Philippines: Aid Arrives, but Delivery Delayed
Despite an outpouring of international aid, many victims of Typhoon Haiyan in the Philippines are still waiting for help.
Damaged roads and downed communications mean that while food, water and medicine have been delivered to affected cities, the much-needed supplies have not been distributed to those at risk.
An Associated Press reporter who toured the city of Tacloban saw no evidence of food or water distribution on Tuesday. CBS news quoted an elderly resident of the city who said she and those with her had not eaten for more than a day.
“There is a huge among that we need to do. We have not been able to get into the remote communities. Even in Tacloban, because of the debris and difficulties with logistics and so on, we have not been able to get in the level of supply that we would want to,” said United Nations humanitarian chief Valerie Amos.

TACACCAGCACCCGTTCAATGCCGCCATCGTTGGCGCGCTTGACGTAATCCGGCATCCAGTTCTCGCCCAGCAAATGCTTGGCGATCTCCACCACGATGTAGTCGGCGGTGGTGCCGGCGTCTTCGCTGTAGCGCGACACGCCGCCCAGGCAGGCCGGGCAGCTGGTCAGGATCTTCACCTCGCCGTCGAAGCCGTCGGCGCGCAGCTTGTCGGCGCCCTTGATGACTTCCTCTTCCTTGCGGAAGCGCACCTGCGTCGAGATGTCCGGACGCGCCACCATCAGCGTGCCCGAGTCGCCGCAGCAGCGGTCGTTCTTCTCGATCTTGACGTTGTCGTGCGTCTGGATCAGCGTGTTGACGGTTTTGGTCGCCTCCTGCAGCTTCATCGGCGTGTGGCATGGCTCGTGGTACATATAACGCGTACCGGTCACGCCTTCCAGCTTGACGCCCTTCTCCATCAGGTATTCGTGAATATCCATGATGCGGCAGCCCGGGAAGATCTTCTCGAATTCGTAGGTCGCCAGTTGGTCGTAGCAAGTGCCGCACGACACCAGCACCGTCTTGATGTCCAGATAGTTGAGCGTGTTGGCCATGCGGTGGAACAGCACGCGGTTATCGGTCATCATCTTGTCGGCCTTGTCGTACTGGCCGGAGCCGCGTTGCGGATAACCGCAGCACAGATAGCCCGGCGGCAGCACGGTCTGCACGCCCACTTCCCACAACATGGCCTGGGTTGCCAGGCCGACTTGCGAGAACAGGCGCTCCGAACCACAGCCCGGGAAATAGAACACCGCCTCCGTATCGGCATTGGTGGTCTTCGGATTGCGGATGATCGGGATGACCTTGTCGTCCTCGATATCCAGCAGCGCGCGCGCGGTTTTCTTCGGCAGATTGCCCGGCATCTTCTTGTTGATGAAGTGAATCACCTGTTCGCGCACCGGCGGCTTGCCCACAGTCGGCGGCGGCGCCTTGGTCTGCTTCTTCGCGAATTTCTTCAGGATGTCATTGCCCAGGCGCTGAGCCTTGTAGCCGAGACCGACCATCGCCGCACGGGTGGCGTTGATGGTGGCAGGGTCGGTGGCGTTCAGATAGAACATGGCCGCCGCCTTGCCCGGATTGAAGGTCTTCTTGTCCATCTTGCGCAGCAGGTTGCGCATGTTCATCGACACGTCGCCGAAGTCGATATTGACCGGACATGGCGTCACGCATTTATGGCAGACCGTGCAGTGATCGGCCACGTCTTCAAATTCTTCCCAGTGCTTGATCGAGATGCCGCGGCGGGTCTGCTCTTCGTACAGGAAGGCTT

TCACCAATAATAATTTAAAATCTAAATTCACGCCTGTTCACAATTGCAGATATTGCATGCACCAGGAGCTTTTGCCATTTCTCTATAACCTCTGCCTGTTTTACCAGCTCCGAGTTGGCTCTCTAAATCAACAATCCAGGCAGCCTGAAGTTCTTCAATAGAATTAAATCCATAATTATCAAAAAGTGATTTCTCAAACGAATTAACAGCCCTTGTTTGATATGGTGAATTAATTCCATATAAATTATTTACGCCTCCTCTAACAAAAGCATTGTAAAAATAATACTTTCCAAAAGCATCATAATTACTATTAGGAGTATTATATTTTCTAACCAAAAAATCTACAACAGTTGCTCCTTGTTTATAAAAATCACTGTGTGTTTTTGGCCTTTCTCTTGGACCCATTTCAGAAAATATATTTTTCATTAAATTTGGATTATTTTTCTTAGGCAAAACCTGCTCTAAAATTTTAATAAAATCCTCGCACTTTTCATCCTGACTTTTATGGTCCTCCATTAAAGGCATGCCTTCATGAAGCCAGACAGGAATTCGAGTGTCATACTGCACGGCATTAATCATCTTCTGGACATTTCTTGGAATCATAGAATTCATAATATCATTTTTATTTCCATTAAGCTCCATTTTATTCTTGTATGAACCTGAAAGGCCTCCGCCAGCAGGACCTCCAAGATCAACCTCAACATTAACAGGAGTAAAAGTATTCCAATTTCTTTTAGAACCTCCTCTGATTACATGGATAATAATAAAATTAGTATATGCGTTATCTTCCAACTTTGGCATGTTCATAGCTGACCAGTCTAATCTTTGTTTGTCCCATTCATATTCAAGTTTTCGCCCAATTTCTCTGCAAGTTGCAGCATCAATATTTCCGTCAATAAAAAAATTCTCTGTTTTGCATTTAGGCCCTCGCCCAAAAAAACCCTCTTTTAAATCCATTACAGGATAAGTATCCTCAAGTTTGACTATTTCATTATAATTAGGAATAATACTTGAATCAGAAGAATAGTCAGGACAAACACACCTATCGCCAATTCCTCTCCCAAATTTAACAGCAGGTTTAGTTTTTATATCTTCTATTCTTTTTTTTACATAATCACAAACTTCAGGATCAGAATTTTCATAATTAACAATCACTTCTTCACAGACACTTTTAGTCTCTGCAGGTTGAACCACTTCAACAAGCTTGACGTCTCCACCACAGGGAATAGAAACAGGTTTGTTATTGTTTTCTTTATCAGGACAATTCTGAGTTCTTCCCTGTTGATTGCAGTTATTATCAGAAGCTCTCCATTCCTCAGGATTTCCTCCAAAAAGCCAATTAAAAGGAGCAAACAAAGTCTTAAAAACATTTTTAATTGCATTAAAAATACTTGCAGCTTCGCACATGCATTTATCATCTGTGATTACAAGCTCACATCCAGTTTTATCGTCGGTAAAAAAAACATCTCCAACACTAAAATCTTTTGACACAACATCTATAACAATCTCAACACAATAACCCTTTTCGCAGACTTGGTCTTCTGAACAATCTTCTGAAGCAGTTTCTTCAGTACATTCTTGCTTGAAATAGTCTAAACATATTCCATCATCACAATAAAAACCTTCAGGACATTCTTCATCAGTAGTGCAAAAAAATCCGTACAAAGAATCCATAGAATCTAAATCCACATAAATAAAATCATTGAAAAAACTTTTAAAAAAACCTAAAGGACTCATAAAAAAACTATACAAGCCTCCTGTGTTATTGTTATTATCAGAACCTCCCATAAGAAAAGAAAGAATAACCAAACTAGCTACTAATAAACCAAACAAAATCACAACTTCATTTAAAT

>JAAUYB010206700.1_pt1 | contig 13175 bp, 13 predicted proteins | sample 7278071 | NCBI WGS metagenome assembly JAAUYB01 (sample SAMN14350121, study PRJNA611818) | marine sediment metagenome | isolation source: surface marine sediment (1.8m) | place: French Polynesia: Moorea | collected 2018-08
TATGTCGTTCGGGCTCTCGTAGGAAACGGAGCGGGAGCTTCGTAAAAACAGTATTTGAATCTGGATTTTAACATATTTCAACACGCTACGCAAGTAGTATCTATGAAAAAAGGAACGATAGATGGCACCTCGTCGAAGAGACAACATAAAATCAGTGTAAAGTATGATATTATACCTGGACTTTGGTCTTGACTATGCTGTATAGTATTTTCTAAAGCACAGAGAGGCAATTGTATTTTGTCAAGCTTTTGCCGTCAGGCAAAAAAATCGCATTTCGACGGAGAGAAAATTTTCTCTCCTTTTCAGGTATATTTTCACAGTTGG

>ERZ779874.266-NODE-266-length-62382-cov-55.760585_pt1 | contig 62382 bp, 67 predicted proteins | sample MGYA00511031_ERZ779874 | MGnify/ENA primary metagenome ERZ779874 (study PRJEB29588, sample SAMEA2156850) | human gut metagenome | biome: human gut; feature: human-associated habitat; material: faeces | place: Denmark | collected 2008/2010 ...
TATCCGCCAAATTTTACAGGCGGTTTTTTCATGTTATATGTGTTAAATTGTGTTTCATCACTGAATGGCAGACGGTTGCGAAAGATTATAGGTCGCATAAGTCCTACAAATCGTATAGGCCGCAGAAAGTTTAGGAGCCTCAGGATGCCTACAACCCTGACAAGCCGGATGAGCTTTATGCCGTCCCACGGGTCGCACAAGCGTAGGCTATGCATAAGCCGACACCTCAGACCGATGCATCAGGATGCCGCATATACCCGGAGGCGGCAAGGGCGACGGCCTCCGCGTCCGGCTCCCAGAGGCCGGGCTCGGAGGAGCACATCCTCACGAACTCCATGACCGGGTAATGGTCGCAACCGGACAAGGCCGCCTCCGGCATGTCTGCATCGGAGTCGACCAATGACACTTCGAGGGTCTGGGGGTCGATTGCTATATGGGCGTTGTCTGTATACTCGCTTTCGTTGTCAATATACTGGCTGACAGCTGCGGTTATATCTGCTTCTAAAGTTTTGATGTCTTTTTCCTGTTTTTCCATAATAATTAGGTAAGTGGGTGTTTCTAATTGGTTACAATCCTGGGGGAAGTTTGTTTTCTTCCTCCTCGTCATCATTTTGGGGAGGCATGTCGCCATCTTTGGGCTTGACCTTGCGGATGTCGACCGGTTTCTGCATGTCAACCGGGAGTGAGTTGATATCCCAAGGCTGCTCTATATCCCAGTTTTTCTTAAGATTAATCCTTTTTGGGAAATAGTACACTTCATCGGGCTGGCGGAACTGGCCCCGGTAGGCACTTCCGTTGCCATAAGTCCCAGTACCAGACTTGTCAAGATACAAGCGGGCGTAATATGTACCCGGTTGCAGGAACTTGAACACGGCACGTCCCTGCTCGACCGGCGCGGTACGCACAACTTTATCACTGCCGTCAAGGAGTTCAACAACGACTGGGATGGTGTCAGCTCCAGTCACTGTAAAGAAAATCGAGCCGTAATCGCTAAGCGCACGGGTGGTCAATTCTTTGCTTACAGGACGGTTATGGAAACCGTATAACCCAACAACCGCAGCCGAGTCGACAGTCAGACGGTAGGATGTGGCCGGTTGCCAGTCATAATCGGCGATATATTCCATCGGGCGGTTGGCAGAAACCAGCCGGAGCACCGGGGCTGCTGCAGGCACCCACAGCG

The UN has issued an appeal for another $301 million in aid. Roughly 670,000 people were displaced by the killer storm and an estimated 11 million need assistance, UN officials said.
Philippines President Benigno Aquino offered a surprise on Tuesday when he told CNN that while the situation remains serious, the death toll from Friday’s typhoon is probably much lower than originally thought. While aid groups originally estimated the death toll at 10,000, Aquino said he believes the true death toll is closer to 2,000.
Israel is among the countries that have sent assistance to the Philippines. Rescuers from the IDF’s Home Front Command flew out to the affected area on Sunday, and the American Jewish JDC and IsraAid are also planning responses.